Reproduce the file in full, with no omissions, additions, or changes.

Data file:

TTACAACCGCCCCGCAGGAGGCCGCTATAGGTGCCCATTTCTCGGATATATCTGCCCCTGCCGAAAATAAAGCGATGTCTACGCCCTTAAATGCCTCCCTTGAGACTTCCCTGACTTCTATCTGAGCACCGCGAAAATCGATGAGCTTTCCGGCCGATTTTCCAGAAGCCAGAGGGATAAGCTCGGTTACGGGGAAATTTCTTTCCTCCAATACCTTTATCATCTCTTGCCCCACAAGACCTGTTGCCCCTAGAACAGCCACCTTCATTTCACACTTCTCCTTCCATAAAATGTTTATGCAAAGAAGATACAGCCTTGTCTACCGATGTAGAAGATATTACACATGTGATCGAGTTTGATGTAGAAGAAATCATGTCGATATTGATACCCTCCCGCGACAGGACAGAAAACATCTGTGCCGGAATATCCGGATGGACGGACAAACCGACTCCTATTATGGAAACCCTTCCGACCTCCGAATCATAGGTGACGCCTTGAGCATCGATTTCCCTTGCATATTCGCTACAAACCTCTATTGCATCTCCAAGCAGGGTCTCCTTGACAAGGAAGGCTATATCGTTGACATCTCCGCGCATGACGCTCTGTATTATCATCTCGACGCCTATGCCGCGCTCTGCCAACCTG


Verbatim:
TTACAACCGCCCCGCAGGAGGCCGCTATAGGTGCCCATTTCTCGGATATATCTGCCCCTGCCGAAAATAAAGCGATGTCTACGCCCTTAAATGCCTCCCTTGAGACTTCCCTGACTTCTATCTGAGCACCGCGAAAATCGATGAGCTTTCCGGCCGATTTTCCAGAAGCCAGAGGGATAAGCTCGGTTACGGGGAAATTTCTTTCCTCCAATACCTTTATCATCTCTTGCCCCACAAGACCTGTTGCCCCTAGAACAGCCACCTTCATTTCACACTTCTCCTTCCATAAAATGTTTATGCAAAGAAGATACAGCCTTGTCTACCGATGTAGAAGATATTACACATGTGATCGAGTTTGATGTAGAAGAAATCATGTCGATATTGATACCCTCCCGCGACAGGACAGAAAACATCTGTGCCGGAATATCCGGATGGACGGACAAACCGACTCCTATTATGGAAACCCTTCCGACCTCCGAATCATAGGTGACGCCTTGAGCATCGATTTCCCTTGCATATTCGCTACAAACCTCTATTGCATCTCCAAGCAGGGTCTCCTTGACAAGGAAGGCTATATCGTTGACATCTCCGCGCATGACGCTCTGTATTATCATCTCGACGCCTATGCCGCGCTCTGCCAACCTG